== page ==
TOKYO — When Sweden and Canada meet in the women’s soccer gold medal game, they will make subtle history: For the first time, the two finalists in an Olympics or Women’s World Cup beat the U.S. to get there.
It’s not a fluke, either. The Swedes have been the best team in this tournament; they have played five games and trailed only once, for four minutes. As U.S. fans wonder what happened to their team, the most relevant answer comes from beyond the borders. Sweden happened. Canada happened. Europe happened. The exploding global popularity of the sport happened.
Any discussion at the end of tournament is full of analytical potholes: recency bias, overreaction, predicting the future. The point here is not that Sweden has surpassed the U.S. as the world’s premier women’s soccer power. It’s that the game’s popularity is spreading, more countries are committed to competing, and logically, it is harder for one team to dominate.
This is good for women’s soccer. Heck, it’s good for the world. But it is not so great for people who want to see the U.S. win every single time.
The Olympics are just one tournament. The U.S. won the last major competition, the Women’s World Cup in 2019. But the Olympics are instructive—not for what they say about the USWNT, but for what they say about the likes of Sweden.
Five years ago, when Sweden stunned the U.S. on penalty kicks in Rio, there was a sense that if the teams played 10 more times, the Americans would win at least eight. This year, Sweden would likely be favored to win most. Swedish coach Peter Gerhardsson, who was hired in 2017, said the country’s feeder system has advanced significantly since he took over.
“The play is stronger, and [there are] better clubs,” Gerhardsson said during a press conference at the Olympic Village Thursday evening. “From better clubs, you get a better environment, better teammates. better training—maybe better coaches, I don't know. You have the possibility to get better every day.”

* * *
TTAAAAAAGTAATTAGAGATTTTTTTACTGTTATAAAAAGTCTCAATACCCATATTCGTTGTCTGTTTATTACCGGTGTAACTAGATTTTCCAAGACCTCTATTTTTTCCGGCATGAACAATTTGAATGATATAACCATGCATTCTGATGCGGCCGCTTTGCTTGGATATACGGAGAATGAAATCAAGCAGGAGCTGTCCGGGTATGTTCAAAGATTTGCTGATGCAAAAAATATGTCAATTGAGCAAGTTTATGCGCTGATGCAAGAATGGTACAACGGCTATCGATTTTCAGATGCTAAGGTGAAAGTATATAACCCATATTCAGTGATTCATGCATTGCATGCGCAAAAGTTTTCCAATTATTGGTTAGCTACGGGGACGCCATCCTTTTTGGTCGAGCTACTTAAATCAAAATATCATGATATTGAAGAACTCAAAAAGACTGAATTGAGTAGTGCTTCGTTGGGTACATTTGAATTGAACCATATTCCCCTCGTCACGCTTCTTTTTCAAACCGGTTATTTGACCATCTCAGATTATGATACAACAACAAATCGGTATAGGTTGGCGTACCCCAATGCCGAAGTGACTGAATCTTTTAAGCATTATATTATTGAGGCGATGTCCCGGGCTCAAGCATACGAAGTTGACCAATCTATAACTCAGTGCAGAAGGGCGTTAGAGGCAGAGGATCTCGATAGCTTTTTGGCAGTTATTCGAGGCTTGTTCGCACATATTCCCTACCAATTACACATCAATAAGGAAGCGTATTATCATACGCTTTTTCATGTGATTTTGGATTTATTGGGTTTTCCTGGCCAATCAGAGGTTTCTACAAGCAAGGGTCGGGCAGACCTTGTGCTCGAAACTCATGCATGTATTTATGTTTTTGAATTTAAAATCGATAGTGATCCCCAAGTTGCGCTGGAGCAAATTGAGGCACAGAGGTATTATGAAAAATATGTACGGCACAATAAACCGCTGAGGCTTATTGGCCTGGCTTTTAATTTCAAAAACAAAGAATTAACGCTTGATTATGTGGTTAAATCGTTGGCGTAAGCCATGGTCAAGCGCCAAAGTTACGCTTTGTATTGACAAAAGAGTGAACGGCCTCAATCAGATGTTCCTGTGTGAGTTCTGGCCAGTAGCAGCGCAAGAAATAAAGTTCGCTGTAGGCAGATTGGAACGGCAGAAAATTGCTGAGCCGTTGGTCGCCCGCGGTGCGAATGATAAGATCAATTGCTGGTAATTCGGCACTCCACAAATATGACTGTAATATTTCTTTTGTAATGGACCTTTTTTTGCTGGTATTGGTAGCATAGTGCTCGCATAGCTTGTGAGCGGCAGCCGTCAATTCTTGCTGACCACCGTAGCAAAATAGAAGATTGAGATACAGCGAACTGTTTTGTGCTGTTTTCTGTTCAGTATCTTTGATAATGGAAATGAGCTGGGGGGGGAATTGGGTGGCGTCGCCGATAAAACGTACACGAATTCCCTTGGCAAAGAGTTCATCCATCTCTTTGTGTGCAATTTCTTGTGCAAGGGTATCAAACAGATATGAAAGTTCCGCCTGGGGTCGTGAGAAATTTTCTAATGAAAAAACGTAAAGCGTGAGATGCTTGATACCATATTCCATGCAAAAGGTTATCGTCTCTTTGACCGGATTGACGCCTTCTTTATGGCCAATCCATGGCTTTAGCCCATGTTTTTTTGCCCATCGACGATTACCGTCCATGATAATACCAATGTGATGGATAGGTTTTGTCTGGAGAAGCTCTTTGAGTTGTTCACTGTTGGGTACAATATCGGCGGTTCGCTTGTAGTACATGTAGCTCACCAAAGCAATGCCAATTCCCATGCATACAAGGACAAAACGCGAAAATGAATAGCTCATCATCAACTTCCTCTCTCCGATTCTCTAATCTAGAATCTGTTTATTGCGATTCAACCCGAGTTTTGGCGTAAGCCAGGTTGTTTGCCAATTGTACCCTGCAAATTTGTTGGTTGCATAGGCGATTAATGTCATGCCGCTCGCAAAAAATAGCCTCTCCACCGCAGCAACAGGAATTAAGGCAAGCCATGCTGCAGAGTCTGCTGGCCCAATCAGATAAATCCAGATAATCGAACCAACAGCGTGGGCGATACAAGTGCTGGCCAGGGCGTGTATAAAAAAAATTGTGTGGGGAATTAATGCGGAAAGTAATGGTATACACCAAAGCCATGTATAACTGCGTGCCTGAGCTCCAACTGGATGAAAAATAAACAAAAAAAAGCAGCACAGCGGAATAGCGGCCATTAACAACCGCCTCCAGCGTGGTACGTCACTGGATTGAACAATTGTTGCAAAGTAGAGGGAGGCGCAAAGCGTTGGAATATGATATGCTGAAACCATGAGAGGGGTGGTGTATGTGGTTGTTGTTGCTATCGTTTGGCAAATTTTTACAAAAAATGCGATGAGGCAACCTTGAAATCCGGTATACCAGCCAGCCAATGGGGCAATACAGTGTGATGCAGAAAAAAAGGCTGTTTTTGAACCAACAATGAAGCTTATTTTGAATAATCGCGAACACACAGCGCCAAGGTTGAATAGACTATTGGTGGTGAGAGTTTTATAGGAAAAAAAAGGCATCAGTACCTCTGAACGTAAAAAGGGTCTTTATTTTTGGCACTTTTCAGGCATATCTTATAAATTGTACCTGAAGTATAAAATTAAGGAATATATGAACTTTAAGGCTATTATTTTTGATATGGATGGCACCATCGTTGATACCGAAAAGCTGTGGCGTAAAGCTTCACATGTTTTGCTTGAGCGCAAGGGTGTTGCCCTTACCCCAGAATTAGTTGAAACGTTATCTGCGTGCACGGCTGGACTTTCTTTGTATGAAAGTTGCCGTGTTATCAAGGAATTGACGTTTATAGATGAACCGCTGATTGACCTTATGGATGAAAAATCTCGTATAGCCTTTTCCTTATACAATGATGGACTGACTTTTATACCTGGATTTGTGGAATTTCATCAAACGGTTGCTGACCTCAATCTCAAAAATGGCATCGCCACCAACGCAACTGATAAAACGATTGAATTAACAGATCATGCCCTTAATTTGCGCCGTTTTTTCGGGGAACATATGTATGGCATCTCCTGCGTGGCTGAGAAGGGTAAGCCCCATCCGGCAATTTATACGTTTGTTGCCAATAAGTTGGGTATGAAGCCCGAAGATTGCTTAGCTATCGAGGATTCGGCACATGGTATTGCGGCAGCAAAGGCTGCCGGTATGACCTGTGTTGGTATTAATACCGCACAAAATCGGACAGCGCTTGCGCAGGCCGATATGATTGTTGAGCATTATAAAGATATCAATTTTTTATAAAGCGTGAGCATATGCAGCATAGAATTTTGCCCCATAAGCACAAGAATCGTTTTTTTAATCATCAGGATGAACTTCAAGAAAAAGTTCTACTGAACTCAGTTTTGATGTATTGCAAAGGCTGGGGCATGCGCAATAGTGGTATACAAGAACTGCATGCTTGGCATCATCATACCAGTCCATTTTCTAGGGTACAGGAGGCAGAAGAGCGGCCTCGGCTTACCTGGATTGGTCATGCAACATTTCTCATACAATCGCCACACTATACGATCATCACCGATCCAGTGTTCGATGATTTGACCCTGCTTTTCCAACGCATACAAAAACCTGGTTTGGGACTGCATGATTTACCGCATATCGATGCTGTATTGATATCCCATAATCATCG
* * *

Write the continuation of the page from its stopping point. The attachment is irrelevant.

Sweden played the first women’s international match, against Finland in 1973, but by the 1990s, when women’s soccer started to establish itself as a global spectator sport, the U.S. had a significant financial and talent advantage. That gave the Americans a head start, but the lead has shrunk.
When the U.S. sent NBA superstars to the 1992 Olympics, it was both a show of dominance and an attempt to create parity. Three decades later, the U.S. remains the best men’s basketball nation in the world. But it is nowhere near as dominant as it was in '92.
The USWNT was never as dominant as the basketball Dream Team. It also has never had the advantage of an established, wildly popular professional league in the U.S. American fans have supported their national team as well as any fans in the world. Alex Morgan, Megan Rapinoe, Mia Hamm, Abby Wambach and Carli Lloyd are all more famous than anybody on the roster of some Major League Baseball teams, for instance. But support of the National Women’s Soccer League, while on the right trajectory, has been spotty, and while the league has found solid ground as it enjoys its ninth season, its predecessors all met their demise.
Meanwhile, clubs have sprouted all over Europe, either as part of clubs that have famous men’s teams or as independent women’s teams. When the Swedes beat Brazil in the 2003 Women’s World Cup, 1.5 million out of eight million watched on TV. You can imagine what happened next. In 2003 there were roughly 40,000 women registered to play in Sweden; 16 years later, there were almost 95,000.
In 2007 the Netherlands’ federation organized a women’s professional league. That was replaced by a Belgian-Dutch league in 2012 but resumed play in '15. This year, the Dutch took the U.S. to penalty kicks before losing their quarterfinal, two years after reaching the Women's World Cup final against the U.S and wilting in the second half.
There are, quite literally, more where they came from. In the 2019 World Cup, eight of the 16 teams that made it out of the knockout stage were from Europe. But as Gerhardsson pointed out, “In the Olympics there’s just three [in the whole tournament]. That’s the rule.”
This year’s bronze-medal-winning USWNT was a group on the verge of transition, with a number of legends on the way out. It would have been great for the U.S. players and fans if they had won gold, anyway, but it speaks well of the sport that they didn’t. Canada, which had been knocking on the door of the top tier after consecutive bronzes in London and Rio, is very good and found a way to win the semifinal. Sweden has proved to be a better team than America is right now. The U.S. will remain a powerhouse, but it will continue to have company.
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